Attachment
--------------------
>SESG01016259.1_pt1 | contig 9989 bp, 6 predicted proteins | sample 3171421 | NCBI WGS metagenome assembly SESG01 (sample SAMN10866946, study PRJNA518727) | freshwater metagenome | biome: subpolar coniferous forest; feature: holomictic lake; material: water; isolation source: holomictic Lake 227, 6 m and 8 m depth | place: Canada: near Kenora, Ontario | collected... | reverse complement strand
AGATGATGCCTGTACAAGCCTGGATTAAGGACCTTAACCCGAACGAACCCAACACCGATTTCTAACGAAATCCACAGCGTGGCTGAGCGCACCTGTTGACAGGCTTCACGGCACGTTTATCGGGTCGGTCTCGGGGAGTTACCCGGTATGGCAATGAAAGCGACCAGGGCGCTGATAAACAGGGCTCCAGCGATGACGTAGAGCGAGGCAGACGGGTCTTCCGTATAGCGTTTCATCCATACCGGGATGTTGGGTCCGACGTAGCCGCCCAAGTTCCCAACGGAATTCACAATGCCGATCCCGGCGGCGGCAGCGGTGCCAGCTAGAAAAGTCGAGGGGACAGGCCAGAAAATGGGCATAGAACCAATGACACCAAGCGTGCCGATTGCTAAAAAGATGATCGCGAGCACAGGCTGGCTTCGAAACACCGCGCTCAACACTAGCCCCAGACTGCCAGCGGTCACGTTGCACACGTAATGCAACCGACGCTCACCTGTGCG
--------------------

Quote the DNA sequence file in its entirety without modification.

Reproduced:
>SESG01016259.1_pt1 | contig 9989 bp, 6 predicted proteins | sample 3171421 | NCBI WGS metagenome assembly SESG01 (sample SAMN10866946, study PRJNA518727) | freshwater metagenome | biome: subpolar coniferous forest; feature: holomictic lake; material: water; isolation source: holomictic Lake 227, 6 m and 8 m depth | place: Canada: near Kenora, Ontario | collected... | reverse complement strand
AGATGATGCCTGTACAAGCCTGGATTAAGGACCTTAACCCGAACGAACCCAACACCGATTTCTAACGAAATCCACAGCGTGGCTGAGCGCACCTGTTGACAGGCTTCACGGCACGTTTATCGGGTCGGTCTCGGGGAGTTACCCGGTATGGCAATGAAAGCGACCAGGGCGCTGATAAACAGGGCTCCAGCGATGACGTAGAGCGAGGCAGACGGGTCTTCCGTATAGCGTTTCATCCATACCGGGATGTTGGGTCCGACGTAGCCGCCCAAGTTCCCAACGGAATTCACAATGCCGATCCCGGCGGCGGCAGCGGTGCCAGCTAGAAAAGTCGAGGGGACAGGCCAGAAAATGGGCATAGAACCAATGACACCAAGCGTGCCGATTGCTAAAAAGATGATCGCGAGCACAGGCTGGCTTCGAAACACCGCGCTCAACACTAGCCCCAGACTGCCAGCGGTCACGTTGCACACGTAATGCAACCGACGCTCACCTGTGCG